A few years ago I came across an item I didn’t even realize I had. Forty-plus years of research will do that to you. I found my Momma’s Baby Book. Mary Ruth Grantham was born 11 Apr 1927, she would have been 91 this year.
I was so excited to find this little treasure. I never in a million years would have thought it existed. Inside the worn cover I found such treasures.
Her first word was Daddy when she was six months old. Her daddy died a few months before her fourth birthday. My favorite entry for her First Words were “Blates like a sheep at 10 months”. Her daddy raised award winning sheep and all her life she missed him. Momma had an older sister, Norma and one of my favorite pictures is of them together. Momma was such a little butterball. She always had the sweetest smile.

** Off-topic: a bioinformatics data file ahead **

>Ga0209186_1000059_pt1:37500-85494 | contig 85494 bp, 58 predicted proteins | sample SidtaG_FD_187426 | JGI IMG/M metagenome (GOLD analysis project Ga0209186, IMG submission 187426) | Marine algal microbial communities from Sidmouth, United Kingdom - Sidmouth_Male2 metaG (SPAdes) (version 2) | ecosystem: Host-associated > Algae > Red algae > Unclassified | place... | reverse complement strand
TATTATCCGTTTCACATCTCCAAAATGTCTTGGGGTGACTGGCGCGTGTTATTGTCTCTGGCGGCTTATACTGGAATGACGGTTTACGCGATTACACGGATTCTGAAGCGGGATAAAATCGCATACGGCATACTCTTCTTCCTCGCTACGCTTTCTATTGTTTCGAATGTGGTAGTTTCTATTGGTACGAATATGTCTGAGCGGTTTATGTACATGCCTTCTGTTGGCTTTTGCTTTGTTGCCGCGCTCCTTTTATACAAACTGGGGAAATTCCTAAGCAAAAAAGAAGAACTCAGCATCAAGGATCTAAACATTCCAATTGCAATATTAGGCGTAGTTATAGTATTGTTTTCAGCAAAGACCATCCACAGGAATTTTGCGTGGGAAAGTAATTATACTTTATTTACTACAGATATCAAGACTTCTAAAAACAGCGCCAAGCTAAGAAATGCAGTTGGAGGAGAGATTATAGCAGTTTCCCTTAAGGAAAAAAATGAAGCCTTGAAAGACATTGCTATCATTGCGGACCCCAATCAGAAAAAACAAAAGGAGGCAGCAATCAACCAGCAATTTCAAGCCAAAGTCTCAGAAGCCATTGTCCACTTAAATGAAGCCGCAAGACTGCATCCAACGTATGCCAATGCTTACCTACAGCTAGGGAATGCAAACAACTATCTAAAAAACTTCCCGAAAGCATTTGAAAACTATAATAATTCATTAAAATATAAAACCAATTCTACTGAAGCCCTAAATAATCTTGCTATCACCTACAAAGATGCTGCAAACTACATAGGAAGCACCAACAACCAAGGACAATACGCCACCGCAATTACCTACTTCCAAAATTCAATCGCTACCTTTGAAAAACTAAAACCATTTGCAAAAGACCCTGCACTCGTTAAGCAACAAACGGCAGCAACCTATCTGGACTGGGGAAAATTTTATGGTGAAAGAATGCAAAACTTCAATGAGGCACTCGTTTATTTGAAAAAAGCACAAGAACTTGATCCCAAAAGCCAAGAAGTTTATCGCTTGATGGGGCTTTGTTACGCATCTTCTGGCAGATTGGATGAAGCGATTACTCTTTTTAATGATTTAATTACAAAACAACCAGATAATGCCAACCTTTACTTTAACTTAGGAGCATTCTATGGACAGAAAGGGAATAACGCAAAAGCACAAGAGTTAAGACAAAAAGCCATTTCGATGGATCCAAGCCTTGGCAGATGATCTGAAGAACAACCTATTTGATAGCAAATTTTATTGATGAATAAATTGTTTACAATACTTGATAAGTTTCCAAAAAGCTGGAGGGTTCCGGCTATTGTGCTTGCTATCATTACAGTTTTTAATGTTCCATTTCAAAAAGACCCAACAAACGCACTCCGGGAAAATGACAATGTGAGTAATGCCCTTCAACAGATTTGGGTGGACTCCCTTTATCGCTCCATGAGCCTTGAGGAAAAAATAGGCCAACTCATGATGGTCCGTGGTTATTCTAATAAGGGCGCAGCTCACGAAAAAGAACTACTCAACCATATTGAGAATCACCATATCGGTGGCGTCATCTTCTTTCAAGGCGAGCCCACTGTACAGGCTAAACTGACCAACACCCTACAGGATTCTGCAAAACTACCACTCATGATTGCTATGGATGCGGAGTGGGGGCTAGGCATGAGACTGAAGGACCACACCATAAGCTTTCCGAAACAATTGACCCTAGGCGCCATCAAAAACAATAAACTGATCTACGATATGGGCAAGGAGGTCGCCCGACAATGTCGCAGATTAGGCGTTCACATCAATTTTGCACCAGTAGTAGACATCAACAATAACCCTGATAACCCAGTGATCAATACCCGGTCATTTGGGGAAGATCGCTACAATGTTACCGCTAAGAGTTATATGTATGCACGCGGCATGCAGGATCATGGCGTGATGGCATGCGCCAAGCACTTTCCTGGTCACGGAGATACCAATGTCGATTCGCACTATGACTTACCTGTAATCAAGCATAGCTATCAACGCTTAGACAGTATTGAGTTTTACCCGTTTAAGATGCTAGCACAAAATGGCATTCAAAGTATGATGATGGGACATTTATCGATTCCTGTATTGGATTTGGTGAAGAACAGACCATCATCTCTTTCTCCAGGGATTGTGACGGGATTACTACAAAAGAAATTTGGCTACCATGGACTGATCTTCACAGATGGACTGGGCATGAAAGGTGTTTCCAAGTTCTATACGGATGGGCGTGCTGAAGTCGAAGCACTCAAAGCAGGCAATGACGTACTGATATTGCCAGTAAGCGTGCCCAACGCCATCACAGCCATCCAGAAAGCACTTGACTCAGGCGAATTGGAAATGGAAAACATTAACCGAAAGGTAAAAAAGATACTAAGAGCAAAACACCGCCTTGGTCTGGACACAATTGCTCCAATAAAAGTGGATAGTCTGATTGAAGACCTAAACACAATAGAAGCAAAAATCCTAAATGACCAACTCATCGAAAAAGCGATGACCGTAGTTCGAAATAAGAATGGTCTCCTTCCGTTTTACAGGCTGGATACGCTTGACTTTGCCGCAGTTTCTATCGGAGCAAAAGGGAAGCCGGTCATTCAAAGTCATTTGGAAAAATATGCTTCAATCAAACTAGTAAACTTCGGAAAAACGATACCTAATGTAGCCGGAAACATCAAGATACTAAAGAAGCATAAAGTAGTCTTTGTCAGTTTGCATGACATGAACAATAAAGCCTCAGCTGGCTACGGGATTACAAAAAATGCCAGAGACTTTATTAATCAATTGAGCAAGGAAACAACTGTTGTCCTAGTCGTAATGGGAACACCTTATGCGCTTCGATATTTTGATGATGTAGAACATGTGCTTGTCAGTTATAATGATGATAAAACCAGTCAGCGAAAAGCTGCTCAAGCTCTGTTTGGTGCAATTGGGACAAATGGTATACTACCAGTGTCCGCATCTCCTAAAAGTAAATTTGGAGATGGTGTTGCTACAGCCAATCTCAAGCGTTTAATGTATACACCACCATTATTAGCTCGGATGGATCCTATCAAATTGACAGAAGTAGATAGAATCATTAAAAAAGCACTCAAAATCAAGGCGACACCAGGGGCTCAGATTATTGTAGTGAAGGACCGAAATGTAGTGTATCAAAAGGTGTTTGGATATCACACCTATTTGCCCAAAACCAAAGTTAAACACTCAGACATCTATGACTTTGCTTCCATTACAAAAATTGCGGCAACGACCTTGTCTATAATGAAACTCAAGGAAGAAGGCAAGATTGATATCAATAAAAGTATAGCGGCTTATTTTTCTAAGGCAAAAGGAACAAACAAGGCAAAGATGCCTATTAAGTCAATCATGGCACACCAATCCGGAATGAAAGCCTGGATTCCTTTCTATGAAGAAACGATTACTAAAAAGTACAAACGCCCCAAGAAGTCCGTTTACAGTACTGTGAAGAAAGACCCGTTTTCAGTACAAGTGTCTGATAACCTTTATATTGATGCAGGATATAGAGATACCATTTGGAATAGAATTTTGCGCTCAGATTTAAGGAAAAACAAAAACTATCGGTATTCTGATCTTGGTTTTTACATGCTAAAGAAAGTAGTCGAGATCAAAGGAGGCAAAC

My grandma was an interesting woman. She was widowed at the age of 28 with two little girls. She raised them through the Great Depression with the help of her family. I’ve often wondered how those events shaped her as a mother. I never would have dreamed she would have kept a record of my Momma’s milestones as a baby but I was even more surprised to find a tracing of Momma’s hand.
My husband gave me the first of many heart shaped pieces of jewelry 22 years ago. A simple sterling heart necklace that I wore constantly until about a year ago. I finally retired it to my jewelry box when the chain had quite literally sawed through the bail. Through the years, that little heart has entertained my grandbabies and my “Three Little Es”, great-nephews and great-niece, Eli, Ean, and Eliza.